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Physicians would rather leave than work for Envision, doctor says

Dr. Irv Edwards is president of current physician staffing firm, Emergent Medical Associates.

Susan Morse, Executive Editor

Photo: sturti/Getty Images

Physicians at Corona Regional Medical Center and Temecula Valley Hospital in California have threatened to leave the hospitals if for-profit owner Universal Health Services changes the staffing management firm to Envision Healthcare, according to an emergency room doctor who heads the hospitals' current staffing firm.

Emergent Medical Associates (EMA) –founded by ER physician Dr. Irv Edwards, who is its president –competes with Envision Physician Services as a management company for staffing anesthesiologists, hospitalists and ER doctors.

Edwards said Universal Health Services (UHS) has yet to give official notice of the change in staffing management, but in talks with the administration, he expects this to happen by the end of June. No one at UHS returned a request for comment.

"We haven't been officially terminated," Edwards said. "It's a plan under consideration."

The UHS administration has confirmed to him that there is such a proposal, he said.

"We expect to be notified by the end of June unless pressure is brought," Edwards said. "My hope is to reverse this and to stay."

WHY THIS MATTERS

Physicians object to Envision over concerns of lower pay and staffing levels leading to lower quality of care, according to Edwards.

Envision declined immediatecomment.

An Envision released last year shows quality clinical stats in the treatment of pain without opioids, sepsis andthe use of antibiotics.

Edwards said the switch is appealing to UHS because the Southern California group of five hospitals, which includes the Corona and Temecula facilities, has allegedly been losing money due to COVID-19 and higher pay for travel nurses.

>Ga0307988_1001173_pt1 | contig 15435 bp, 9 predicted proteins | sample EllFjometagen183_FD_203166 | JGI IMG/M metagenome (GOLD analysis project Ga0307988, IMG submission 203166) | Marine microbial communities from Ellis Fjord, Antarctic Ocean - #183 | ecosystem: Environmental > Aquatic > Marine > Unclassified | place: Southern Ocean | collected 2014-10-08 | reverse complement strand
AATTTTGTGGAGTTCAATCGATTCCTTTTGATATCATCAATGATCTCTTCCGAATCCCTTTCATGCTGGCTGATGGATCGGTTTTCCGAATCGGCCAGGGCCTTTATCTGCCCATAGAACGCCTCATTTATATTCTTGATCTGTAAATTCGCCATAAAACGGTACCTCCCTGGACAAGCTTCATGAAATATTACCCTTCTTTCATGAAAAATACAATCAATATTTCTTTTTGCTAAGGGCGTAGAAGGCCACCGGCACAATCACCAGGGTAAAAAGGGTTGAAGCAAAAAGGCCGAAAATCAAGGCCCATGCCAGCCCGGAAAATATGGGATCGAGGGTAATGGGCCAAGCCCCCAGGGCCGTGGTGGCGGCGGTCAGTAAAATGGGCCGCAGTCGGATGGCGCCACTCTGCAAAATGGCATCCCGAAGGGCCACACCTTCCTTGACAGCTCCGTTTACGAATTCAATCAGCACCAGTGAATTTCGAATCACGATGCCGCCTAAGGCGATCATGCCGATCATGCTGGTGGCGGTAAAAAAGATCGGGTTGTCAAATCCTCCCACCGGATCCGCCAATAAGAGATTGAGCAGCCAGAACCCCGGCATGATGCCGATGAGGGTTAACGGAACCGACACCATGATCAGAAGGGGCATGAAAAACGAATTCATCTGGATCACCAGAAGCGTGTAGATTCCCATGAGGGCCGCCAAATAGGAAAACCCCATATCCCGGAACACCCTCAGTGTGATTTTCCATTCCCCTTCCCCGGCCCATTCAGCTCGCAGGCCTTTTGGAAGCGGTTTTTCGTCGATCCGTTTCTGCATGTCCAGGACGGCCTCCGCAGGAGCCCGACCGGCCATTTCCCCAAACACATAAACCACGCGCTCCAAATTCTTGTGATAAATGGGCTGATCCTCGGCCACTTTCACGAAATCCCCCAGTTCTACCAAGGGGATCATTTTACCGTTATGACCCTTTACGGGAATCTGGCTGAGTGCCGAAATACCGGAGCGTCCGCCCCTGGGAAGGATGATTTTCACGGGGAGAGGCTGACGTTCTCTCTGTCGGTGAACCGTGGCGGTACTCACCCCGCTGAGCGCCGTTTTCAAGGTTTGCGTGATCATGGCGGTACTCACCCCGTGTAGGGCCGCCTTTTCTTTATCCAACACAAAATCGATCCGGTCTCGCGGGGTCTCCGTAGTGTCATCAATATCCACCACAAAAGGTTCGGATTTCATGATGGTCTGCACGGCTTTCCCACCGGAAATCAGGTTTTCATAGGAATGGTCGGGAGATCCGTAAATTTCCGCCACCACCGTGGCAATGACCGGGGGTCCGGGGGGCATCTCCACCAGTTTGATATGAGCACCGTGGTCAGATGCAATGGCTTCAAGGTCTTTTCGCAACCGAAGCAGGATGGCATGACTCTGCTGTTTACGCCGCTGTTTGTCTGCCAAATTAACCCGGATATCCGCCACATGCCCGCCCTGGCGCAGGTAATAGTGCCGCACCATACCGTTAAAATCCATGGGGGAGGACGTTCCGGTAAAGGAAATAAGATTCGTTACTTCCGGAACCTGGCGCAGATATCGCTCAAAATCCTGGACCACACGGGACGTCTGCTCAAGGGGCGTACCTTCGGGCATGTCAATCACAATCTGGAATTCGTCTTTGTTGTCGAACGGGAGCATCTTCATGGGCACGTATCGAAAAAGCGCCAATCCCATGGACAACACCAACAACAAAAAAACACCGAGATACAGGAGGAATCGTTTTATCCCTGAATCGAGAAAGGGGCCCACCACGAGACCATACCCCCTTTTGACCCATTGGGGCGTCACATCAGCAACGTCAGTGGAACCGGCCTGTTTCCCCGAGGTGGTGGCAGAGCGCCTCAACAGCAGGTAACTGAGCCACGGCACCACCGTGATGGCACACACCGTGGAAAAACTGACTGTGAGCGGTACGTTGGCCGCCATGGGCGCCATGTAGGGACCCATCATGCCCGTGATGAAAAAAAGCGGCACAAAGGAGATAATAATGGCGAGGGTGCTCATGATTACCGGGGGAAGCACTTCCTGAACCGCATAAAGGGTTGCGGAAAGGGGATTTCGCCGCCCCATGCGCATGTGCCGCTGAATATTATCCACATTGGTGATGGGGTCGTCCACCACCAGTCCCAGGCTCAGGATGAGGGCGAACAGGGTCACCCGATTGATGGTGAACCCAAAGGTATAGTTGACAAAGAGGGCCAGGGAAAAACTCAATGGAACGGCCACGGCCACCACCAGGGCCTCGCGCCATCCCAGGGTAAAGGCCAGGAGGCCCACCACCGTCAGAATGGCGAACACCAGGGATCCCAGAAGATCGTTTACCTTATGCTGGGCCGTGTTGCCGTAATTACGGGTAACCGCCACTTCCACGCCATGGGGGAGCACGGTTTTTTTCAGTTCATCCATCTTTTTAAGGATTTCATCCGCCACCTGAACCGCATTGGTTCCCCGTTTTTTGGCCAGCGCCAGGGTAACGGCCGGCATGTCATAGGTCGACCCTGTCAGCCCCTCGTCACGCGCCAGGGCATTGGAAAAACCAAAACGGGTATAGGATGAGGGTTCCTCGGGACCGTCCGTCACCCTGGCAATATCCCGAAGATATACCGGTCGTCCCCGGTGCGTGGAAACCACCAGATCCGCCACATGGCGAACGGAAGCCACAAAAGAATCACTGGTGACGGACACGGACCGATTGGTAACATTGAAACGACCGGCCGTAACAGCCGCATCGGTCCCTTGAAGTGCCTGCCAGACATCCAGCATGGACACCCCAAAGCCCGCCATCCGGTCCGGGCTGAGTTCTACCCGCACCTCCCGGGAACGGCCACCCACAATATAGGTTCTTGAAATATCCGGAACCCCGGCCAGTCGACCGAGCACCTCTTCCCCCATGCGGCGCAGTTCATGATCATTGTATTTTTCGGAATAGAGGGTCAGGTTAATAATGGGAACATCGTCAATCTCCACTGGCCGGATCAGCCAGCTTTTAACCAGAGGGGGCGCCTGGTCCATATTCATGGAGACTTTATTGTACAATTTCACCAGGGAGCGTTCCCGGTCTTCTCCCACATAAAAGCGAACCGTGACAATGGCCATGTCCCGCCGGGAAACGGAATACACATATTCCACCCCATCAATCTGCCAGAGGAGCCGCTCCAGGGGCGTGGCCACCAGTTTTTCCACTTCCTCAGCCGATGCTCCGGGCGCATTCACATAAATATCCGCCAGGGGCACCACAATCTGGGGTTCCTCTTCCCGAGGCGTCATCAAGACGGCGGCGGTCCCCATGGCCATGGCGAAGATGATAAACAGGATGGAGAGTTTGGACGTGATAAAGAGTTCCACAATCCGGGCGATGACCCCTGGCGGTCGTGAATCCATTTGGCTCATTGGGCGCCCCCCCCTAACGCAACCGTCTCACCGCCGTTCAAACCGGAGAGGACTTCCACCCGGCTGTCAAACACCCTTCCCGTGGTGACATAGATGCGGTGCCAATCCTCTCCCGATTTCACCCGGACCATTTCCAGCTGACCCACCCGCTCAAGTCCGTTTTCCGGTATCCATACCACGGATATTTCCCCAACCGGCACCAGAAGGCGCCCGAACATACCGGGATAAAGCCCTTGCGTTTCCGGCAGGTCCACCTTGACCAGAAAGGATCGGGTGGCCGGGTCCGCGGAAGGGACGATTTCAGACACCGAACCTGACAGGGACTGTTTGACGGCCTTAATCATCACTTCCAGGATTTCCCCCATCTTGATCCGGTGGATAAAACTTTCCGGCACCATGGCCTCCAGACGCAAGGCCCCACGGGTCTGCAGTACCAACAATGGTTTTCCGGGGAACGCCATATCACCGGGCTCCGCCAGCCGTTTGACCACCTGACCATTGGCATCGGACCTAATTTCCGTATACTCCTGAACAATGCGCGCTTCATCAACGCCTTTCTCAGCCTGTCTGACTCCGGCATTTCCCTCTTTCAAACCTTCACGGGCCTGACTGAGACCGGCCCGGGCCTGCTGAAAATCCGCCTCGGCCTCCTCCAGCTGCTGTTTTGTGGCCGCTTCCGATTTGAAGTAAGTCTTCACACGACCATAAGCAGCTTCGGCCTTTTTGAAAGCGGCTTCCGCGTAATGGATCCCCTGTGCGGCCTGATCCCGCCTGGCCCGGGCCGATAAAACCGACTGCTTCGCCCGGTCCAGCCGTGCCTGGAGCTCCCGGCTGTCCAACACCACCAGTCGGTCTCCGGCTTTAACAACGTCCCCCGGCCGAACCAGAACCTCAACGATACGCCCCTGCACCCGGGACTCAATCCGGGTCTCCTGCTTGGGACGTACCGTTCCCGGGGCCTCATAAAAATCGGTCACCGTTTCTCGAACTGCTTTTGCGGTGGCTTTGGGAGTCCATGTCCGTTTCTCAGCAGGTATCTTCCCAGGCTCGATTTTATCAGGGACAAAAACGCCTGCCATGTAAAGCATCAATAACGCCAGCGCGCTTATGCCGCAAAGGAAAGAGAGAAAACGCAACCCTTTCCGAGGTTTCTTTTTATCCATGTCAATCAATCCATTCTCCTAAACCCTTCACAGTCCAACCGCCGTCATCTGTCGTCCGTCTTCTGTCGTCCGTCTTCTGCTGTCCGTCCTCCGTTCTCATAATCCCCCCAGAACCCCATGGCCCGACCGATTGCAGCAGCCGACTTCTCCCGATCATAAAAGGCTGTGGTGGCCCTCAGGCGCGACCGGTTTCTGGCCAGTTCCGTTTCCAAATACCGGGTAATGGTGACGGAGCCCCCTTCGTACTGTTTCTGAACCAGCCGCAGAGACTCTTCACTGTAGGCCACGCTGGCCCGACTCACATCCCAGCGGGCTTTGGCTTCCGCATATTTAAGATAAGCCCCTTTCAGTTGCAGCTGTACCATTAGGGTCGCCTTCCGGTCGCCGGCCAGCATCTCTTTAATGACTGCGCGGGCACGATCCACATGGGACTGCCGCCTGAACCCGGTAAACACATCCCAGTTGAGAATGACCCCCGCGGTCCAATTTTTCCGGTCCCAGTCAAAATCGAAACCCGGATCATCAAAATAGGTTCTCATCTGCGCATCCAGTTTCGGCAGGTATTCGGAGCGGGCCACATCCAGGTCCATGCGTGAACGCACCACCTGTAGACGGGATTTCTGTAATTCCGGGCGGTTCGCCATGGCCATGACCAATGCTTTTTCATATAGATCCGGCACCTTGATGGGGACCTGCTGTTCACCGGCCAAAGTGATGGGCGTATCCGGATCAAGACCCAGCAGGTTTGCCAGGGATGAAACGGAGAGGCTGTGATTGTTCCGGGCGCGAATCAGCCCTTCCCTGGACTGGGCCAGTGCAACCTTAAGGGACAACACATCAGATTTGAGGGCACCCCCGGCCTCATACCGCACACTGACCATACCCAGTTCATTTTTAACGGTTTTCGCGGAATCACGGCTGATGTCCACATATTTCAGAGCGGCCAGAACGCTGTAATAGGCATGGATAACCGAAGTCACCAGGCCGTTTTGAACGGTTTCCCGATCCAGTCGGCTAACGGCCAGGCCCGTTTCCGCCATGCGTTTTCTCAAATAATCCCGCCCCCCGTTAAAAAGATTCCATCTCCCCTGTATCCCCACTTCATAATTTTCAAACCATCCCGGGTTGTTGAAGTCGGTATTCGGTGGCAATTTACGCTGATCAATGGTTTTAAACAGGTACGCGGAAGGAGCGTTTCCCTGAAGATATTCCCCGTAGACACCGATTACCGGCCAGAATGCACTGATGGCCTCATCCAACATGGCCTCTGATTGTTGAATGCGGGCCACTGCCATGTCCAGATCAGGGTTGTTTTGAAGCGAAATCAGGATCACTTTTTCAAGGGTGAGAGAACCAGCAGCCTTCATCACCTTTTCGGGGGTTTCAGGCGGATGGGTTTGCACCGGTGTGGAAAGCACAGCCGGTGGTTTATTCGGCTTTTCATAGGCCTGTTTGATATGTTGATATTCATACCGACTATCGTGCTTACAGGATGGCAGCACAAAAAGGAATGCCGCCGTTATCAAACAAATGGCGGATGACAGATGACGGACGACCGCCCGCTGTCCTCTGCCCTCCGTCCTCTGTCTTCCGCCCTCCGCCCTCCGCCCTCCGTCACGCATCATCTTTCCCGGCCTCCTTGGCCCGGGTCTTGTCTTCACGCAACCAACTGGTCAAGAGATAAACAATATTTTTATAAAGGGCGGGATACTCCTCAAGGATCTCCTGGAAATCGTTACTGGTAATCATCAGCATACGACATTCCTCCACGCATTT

Universal Health Services pays EMA physicians a subsidy. UHS believes it could save money by switching to Envision, Edwards said.

"They hope to eliminate $9 million of subsidies through all five hospitals," Edwards said.

The other three hospitals in the Southern California system are already using Envision.

Pressure to keep EMA at the two facilities has been brought in the form of an to "Save Corona and Temecula Medical Centers." Edwards said the petition is a grassroots effort that he did not post.

Pressure has also come from physicians of both hospitals who said they would rather leave than work for Envision, according to Edwards. Of the 110 doctors and allied healthcare professionals surveyed at the two campuses, 85 said they would leave to work for another facility managed by Emergent Medical Associates, he said. EMA runs 25 ERs. This information was shared in a letter to Universal Health Services.

The letter reads in part: "Should UHS terminate the contracts with the CHP/TVEP/TVHMG and award them to any other group, we would be likely to explore other professional opportunities which would allow us to practice with quality in mind while preserving our current income levels."

THE LARGER TREND

Edwards believes there is a problem with Envision running the staffing due to a prohibition in California on the corporate practice of medicine. Corporate groups must be owned by a physician, Edwards said.

Envision was sued over this issue in December 2021, by the American Academy of Emergency Medicine Physician Group (AAEM-PG). The group filed the lawsuit against Envision Healthcare in responding to the takeover of an emergency department contract at California's Placentia Linda Hospital, whichis part of the Tenet system, according to the

AAEM-PG alleged that Envision, as a lay entity owned by the private equity firm Kravis, Kohlberg and Roberts, was in violation of the California prohibitions on lay ownership of medical practices, AAEM said. That lawsuit is ongoing.


Twitter: @SusanJMorse
Email the writer: SMorse@himss.org

Twitter: @SusanJMorse
Email the writer: SMorse@himss.org